Should I Buy Now or Wait?

Are you waiting for the market to decline? Is it smart to wait?
Many buyers are convinced that waiting will allow them to buy a property at a lower cost. Take a look at these scenarios and see if this is true. The key point to consider is the hidden benefits of home ownership, not only in terms of tax consequences, but also in terms of wealth accumulation.

Moving up? A down market is ideal

If you are buying a more expensive home, a market with declining prices is ideal. Why? You save more on the purchase of the new home than on the loss of the current one.

Let’s take a look: Assume that you paid $500,000 for your property and over the last year prices have declined 10 percent. The property you would like to buy was worth $750,000 last year and is now available for 10 percent less, $675,000.

Your currently property has declined by 10% and is now worth $450,000, so if you sell now you’d lose $50,000. However, since the new property you want to buy has also declined by 10%, it’s now available for $75,000 less.

By purchasing now, you have an instant savings of $25,000 compared to one year ago. Also, your mortgage and property taxes over the next 30 years will be substantially lower as well. No one wants to lose money, but in this case you would actually save.

Buying down?

If you are retiring or trading down, you might decide to wait or you might be able to get an even better property from a nervous seller.

If you can afford to wait a few years before selling, waiting may allow you to catch an appreciation increase later. However, it’s very difficult to time the market. You know the market has peaked only when it is on the way down again and then it is too late! However, when the market is declining, sellers become very nervous and you can use this to your advantage to get a better price or a better property.

Also, by keeping your larger property, you have the continued cost of maintaining it rather than buying now and having lower overhead and more cash. To understand the exact financial ramifications, meet with your CPA, tax attorney or financial advisor before listing your property.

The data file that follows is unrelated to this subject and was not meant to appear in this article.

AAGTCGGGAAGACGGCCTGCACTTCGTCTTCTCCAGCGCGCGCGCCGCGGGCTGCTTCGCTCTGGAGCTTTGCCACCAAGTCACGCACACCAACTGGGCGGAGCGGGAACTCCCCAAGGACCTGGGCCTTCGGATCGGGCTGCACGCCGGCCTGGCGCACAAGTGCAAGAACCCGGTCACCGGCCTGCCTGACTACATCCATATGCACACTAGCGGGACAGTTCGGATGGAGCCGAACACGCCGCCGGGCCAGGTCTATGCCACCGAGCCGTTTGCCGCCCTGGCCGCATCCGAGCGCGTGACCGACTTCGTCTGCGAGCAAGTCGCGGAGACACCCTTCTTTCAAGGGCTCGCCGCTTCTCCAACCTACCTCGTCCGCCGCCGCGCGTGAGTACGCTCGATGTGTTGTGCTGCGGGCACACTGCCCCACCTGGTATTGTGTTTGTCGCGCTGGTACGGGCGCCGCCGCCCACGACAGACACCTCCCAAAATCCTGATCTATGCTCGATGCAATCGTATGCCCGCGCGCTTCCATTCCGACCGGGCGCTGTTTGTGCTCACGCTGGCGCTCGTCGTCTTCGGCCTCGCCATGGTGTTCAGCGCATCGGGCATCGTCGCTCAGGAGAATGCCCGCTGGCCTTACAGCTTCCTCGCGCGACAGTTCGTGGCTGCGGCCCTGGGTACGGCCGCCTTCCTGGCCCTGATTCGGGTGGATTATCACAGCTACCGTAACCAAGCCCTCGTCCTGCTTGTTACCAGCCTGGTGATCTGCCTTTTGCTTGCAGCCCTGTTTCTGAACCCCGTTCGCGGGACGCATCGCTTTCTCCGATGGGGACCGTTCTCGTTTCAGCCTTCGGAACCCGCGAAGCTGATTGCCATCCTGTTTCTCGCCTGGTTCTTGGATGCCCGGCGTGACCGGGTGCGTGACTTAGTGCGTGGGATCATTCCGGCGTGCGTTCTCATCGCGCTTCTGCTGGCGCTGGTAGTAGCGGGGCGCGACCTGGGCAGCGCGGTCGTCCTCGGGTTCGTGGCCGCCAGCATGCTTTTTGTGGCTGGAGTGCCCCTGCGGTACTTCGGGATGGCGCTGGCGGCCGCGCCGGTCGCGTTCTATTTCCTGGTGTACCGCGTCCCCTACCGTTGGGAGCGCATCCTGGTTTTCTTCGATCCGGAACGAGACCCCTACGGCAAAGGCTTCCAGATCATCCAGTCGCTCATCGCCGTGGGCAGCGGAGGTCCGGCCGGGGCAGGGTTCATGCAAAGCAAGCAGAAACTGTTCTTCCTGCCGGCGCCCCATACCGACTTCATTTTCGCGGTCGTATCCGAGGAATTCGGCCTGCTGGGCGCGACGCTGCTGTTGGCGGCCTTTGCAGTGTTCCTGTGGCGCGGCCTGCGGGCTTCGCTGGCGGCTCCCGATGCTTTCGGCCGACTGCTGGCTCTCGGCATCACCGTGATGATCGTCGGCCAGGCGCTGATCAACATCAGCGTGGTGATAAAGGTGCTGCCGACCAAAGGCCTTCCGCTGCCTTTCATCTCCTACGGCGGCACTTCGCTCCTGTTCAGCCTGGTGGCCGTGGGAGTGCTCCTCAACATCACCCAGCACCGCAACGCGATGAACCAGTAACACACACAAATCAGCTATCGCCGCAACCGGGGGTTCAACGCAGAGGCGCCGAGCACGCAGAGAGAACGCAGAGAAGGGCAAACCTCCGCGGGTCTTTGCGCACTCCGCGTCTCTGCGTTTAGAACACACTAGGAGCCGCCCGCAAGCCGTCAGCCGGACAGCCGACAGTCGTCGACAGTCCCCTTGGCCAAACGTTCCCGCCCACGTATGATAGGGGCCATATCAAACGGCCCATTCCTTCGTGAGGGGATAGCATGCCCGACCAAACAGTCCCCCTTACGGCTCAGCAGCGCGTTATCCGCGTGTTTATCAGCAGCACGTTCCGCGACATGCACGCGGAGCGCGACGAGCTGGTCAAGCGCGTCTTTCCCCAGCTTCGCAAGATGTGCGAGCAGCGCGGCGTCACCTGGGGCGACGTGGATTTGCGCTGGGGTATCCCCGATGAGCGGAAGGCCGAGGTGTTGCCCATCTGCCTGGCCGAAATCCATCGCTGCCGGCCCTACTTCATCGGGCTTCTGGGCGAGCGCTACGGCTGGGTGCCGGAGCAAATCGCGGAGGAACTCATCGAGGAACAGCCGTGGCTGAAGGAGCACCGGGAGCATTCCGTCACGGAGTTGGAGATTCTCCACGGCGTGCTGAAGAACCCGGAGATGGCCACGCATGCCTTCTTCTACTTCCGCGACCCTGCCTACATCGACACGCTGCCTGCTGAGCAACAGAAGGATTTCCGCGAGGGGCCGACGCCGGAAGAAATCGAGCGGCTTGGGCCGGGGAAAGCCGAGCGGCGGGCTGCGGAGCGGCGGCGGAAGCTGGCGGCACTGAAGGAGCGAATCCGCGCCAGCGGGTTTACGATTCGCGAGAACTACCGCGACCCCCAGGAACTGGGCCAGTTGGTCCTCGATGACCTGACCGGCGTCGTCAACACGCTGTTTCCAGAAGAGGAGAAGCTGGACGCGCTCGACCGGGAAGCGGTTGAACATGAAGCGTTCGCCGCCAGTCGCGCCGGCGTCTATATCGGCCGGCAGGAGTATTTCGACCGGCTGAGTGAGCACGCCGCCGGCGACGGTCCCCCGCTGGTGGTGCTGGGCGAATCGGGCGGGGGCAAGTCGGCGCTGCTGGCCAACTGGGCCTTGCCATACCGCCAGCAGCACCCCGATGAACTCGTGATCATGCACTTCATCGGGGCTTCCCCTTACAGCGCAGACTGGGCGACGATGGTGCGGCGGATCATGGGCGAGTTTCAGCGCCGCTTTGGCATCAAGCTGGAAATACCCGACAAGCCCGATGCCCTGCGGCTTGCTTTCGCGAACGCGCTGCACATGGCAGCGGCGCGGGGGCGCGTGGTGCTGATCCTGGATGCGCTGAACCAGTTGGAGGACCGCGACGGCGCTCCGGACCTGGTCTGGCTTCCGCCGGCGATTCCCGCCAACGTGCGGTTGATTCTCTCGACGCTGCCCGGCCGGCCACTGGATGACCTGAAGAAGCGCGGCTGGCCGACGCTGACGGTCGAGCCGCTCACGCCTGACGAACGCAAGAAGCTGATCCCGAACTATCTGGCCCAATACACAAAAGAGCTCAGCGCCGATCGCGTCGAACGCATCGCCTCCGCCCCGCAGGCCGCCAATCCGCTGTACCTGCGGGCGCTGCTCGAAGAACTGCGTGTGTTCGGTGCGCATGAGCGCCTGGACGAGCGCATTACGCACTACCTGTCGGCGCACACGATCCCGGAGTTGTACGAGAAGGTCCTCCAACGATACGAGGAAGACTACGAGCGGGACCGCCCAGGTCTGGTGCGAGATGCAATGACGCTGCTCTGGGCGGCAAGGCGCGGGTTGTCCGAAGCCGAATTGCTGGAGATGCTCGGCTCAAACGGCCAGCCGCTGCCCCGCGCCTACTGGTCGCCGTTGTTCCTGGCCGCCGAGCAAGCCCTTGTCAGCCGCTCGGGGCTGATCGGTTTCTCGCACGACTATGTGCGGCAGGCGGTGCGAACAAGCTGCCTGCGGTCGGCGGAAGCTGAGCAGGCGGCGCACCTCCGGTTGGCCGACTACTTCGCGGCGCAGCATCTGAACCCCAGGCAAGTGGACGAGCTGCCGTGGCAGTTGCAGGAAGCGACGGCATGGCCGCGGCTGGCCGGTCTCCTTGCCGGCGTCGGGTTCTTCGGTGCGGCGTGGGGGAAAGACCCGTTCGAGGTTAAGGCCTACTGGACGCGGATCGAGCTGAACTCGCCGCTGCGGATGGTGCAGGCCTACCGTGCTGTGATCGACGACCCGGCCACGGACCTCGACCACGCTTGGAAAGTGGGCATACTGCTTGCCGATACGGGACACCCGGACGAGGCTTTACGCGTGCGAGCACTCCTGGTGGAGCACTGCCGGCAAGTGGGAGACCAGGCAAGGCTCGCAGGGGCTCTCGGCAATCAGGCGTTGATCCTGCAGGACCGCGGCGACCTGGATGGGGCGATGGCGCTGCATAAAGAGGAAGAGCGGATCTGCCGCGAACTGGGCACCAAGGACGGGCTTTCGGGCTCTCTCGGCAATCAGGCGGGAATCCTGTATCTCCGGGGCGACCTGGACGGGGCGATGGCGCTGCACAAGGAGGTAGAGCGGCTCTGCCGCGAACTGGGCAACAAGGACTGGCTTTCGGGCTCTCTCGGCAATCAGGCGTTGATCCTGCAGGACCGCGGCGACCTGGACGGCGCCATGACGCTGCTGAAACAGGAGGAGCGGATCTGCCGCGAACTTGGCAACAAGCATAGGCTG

Is it cheaper to rent?

If you live in a pricey area, it may be difficult to buy even an entry-level property. In that case, renting is the only option.

On the other hand, when interest rates are low, purchasing usually makes more sense. To illustrate this point, use one of the online "rent versus buy" calculators (Move.com has a good one). According to the U.S. government, the average rate of inflation for the last 10 years is 2.54 percent whereas properties in our area have appreciated much more than that. Furthermore, the longer you own, the more substantial the savings are. Here are two examples that illustrate why renting is not usually a smart idea:

What if prices go down?

What many people fail to consider is that homeowners accumulate wealth by paying down their mortgage, even if their house does not increase in value. Renters lose additional wealth as their rental payments increase over time, whereas a homeowner with a fixed-rate loan has locked in the mortgage amount for the next 30 years.

Laurence Yun, the chief economist for the National Association of Realtors, shared the following facts at NAR’s mid-year conference:

From 1995 to 2004, the average renter accumulated $4,000 of wealth. In contrast, the average homeowner accumulated $184,400. To account for the difference of $180,400 of wealth accumulation, a $300,000 house would have to decline by 60 percent.

Which is better: a low mortgage rate or a price reduction?

For buyers who are waiting to see if home prices come down a little more, waiting could cost more money in the long run.

Let’s see why: Say you want to buy a home listed for $300,000 and the current interest rate for your loan would be 5.25%. You think prices will go down so you wait to make an offer. Lucky for you, the seller reduces the list price by $10,000. But, what if in the meantime, the interest rate had increased by 0.75% to 6.00%? If you were financing 90% of the purchase price, the total payments over a 30-year term would be over $35,000 more than paying the $300,000 purchase price and locking in the 5.25% interest rate. In other words, your $10,000 savings on the price would be wiped out by the $35,000 extra paid on the mortgage.

This example shows clearly that there is more to consider than just price when purchasing a property, especially when rates are favorable.

For more info or an analysis specific to your situation, please contact me.

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